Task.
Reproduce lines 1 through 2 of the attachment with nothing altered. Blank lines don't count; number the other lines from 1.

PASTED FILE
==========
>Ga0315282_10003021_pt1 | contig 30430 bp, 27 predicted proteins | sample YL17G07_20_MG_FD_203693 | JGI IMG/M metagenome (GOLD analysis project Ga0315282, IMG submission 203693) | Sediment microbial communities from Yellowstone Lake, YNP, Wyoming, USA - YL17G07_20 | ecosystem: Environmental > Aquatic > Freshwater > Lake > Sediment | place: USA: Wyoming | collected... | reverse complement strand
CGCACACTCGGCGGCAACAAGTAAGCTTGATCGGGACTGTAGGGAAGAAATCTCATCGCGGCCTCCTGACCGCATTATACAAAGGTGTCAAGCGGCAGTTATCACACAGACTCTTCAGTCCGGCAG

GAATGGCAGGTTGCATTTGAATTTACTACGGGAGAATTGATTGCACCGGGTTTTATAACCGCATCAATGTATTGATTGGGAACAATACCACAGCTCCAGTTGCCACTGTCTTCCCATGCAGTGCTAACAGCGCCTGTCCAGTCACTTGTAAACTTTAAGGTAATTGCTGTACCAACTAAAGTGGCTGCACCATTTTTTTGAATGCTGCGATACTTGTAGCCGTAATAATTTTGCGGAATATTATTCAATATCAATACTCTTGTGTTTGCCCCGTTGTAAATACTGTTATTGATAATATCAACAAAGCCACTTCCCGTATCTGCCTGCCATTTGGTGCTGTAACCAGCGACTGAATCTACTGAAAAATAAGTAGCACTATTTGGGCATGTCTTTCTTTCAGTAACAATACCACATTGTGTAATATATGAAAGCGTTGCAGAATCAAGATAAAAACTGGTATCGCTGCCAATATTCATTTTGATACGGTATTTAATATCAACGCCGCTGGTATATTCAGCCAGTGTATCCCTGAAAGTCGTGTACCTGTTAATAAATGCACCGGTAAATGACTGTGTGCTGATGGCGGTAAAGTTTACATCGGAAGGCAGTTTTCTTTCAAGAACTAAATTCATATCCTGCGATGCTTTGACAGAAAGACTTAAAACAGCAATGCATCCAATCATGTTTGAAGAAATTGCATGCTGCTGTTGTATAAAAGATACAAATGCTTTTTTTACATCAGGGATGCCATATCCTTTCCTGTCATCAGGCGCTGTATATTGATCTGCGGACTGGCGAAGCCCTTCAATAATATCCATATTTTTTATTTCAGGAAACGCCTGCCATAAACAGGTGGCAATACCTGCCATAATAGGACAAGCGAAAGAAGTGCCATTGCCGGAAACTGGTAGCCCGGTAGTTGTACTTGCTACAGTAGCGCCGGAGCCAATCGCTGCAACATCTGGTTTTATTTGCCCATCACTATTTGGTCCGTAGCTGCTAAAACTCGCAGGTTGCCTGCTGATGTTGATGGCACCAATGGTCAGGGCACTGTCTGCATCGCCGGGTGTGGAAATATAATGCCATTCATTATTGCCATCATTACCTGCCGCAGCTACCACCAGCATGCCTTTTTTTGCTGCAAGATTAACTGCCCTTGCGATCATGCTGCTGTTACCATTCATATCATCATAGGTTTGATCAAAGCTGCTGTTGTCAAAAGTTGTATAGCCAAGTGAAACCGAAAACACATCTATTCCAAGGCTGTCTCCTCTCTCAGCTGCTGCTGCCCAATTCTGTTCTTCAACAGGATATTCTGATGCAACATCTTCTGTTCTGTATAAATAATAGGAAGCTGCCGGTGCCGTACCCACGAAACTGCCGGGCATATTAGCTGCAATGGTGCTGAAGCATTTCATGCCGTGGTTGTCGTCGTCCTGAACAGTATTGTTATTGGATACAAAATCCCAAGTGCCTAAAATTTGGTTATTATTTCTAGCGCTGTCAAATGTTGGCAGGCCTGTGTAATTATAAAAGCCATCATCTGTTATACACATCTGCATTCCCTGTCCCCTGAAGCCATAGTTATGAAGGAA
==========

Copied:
>Ga0315282_10003021_pt1 | contig 30430 bp, 27 predicted proteins | sample YL17G07_20_MG_FD_203693 | JGI IMG/M metagenome (GOLD analysis project Ga0315282, IMG submission 203693) | Sediment microbial communities from Yellowstone Lake, YNP, Wyoming, USA - YL17G07_20 | ecosystem: Environmental > Aquatic > Freshwater > Lake > Sediment | place: USA: Wyoming | collected... | reverse complement strand
CGCACACTCGGCGGCAACAAGTAAGCTTGATCGGGACTGTAGGGAAGAAATCTCATCGCGGCCTCCTGACCGCATTATACAAAGGTGTCAAGCGGCAGTTATCACACAGACTCTTCAGTCCGGCAG